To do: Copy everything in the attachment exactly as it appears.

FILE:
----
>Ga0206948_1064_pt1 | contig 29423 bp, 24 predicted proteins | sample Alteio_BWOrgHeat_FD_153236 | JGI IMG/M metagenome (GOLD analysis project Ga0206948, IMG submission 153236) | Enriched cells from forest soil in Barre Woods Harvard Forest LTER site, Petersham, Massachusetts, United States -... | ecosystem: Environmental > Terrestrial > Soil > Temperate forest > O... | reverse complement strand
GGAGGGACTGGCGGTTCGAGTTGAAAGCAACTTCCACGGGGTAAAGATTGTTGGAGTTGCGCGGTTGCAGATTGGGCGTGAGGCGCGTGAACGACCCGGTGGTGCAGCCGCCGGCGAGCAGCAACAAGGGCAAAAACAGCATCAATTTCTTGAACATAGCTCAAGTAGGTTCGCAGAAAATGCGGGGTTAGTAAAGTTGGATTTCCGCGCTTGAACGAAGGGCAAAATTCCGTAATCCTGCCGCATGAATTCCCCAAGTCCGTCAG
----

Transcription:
>Ga0206948_1064_pt1 | contig 29423 bp, 24 predicted proteins | sample Alteio_BWOrgHeat_FD_153236 | JGI IMG/M metagenome (GOLD analysis project Ga0206948, IMG submission 153236) | Enriched cells from forest soil in Barre Woods Harvard Forest LTER site, Petersham, Massachusetts, United States -... | ecosystem: Environmental > Terrestrial > Soil > Temperate forest > O... | reverse complement strand
GGAGGGACTGGCGGTTCGAGTTGAAAGCAACTTCCACGGGGTAAAGATTGTTGGAGTTGCGCGGTTGCAGATTGGGCGTGAGGCGCGTGAACGACCCGGTGGTGCAGCCGCCGGCGAGCAGCAACAAGGGCAAAAACAGCATCAATTTCTTGAACATAGCTCAAGTAGGTTCGCAGAAAATGCGGGGTTAGTAAAGTTGGATTTCCGCGCTTGAACGAAGGGCAAAATTCCGTAATCCTGCCGCATGAATTCCCCAAGTCCGTCAG